Hotel WiFi across MENA compromised and exposing private data
Cybersecurity researcher uncovers faulty system used by hotels in the Middle East surrendering personal information on millions of guests worldwide.
Pakistani cybersecurity researcher Etizaz Mohsin was in a hotel room in Qatar when he unexpectedly discovered a technical vulnerability in its internet system that exposed the private information of hundreds of hotels and millions of guests worldwide.
Mohsin told Al Jazeera he was “stunned” by what he uncovered late last year.
“I found out that there is a service running rsync [file synchronization tool], which allows me to dump the files of the device to my own computer,” Mohsin explained. “I was able to access the sensitive information of all other hotels which were using the FTP [file transfer protocol] server for backup purposes.”
From his hotel room he was able to obtain network configurations of 629 major hotels across 40 countries, and the personal information of millions of guests, including their room numbers, emails, and dates they checked in and out of the hotel.
The data included that of major hotel chains across the Middle East and North Africa region, including the Kempinski, the Millennium, Sheraton, and St Regis in Qatar, Turkey, the United Arab Emirates (UAE), Saudi Arabia, Lebanon, Egypt, Bahrain, Oman, Jordan, Kuwait and Bahrain.
The hotels all use an internet system called HSMX Gateway by British company AirAngel. Its clients are among the largest hotel brands worldwide.
This is common practice; most hotels, malls, restaurants, and cafés require people to create an account and fill their information after connecting to the internet in order to start using it. However, it is not without its risks.
“A public WiFi network is fundamentally less secure than one you use at home,” Mohsin explained. “It allows hackers to monitor and intercept data sent across the link, giving them access to sensitive information such as banking credentials and account passwords.”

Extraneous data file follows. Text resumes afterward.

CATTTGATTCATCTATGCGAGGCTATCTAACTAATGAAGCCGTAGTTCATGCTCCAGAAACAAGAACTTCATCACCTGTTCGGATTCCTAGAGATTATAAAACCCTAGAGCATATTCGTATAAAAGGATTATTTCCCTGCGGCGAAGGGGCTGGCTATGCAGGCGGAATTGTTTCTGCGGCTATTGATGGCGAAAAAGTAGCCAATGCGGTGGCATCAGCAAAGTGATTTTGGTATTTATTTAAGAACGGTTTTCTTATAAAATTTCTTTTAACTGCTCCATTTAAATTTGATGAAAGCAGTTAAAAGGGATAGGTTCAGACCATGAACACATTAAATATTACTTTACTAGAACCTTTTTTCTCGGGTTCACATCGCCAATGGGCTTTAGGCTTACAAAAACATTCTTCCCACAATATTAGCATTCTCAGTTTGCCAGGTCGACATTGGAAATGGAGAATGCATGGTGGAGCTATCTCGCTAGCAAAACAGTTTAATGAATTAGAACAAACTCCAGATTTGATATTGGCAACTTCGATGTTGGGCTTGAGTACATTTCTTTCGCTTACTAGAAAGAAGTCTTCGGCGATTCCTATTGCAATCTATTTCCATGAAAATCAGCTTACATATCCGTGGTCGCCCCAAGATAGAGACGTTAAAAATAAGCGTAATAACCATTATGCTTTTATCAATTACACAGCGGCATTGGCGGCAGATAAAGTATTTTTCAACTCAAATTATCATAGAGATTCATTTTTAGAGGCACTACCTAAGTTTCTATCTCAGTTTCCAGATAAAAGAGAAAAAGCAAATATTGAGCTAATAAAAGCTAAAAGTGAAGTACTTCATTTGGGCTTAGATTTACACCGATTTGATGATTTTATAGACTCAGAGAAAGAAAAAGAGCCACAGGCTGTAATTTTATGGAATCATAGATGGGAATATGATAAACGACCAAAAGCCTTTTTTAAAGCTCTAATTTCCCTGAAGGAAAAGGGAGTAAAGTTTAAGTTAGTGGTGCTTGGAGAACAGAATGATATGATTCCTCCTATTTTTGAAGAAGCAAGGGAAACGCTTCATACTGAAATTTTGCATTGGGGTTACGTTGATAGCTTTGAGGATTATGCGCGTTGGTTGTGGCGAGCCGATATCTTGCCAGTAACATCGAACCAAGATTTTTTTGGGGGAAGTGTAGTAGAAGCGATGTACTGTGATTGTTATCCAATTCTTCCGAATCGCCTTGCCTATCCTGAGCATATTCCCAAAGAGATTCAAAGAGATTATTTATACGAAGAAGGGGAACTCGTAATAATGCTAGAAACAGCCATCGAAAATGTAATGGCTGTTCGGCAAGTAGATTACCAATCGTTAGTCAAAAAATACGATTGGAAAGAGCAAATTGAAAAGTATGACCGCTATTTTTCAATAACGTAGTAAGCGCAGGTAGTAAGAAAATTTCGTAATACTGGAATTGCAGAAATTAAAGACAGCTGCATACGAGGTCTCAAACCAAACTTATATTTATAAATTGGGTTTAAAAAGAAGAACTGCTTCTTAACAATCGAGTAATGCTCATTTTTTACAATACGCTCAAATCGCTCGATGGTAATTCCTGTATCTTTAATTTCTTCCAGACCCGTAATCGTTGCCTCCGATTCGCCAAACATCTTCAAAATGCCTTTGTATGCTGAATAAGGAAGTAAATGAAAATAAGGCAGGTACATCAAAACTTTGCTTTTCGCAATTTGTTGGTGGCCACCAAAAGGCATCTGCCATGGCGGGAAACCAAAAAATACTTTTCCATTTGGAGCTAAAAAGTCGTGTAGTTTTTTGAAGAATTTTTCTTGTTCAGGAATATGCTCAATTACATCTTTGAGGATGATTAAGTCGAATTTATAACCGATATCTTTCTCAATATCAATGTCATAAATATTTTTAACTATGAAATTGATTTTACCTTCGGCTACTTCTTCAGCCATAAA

The HSMX Gateway incident is similar to a vulnerability in hotel routers researchers discovered seven years ago, which affected 277 devices in hotels and convention centres in the United States, Singapore, the United Kingdom, the UAE, and 25 other countries.
‘Stakes are high’
Cybersecurity consultant Ragheb Ghandour told Al Jazeera the ease of access to this data, especially with how centralized it is among hundreds of hotels, is a huge cause for concern.
“Let’s say a spy checks into one of these listed hotels, skims through the files and finds a point of intrusion. They could modify – or mirror – the landing page for the WiFi connection and all the clients of the hotel would send their information straight to them,” Ghandour said. “The stakes are high. You could wreak havoc through the hotel.”
It is not just guests’ personal information that is at risk. Mohsin said a hacker could use the vulnerability to access the guests’ computer and mobile devices, as well as the hotel’s security footage, ventilation systems, and electronic door locks.
In fact, assassins used a vulnerability in a luxury hotel’s internet to unlock an electronic door and carry out a targeted killing in Dubai 12 years ago.
In 2010, a hit squad, reportedly members the Israeli Mossad intelligence agency, assassinated senior Hamas official Mahmoud al-Mabhouh at a luxury hotel in the Emirati city after hacking the key system to enter al-Mabhouh’s room.
AirAngel said in a statement it stopped updating its software in November 2020, and the firm encouraged clients to replace it with a new service called Captivnet. The issue with the previous service remains unfixed, however.
AirAngel added only a small number of clients have not migrated to Captivnet and still use HSMX Gateway. But more than half of the hotels Mohsin discovered compromised continue to use the service.
Of the 629 hotels Mohsin found with faulty internet protection, 378 have not switched to AirAngel’s new service, including more than 100 in the UAE, Saudi Arabia, Qatar, Lebanon, Egypt, and other countries across the MENA region, he said.
Mohsin said he hopes his findings will encourage more people to improve their digital security.
“Always a use a VPN to encrypt all your data as it travels via the network via secure tunnel,” he explained. “Alternatively, you might use mobile data [instead of WiFi] to avoid the dangers in the first place.”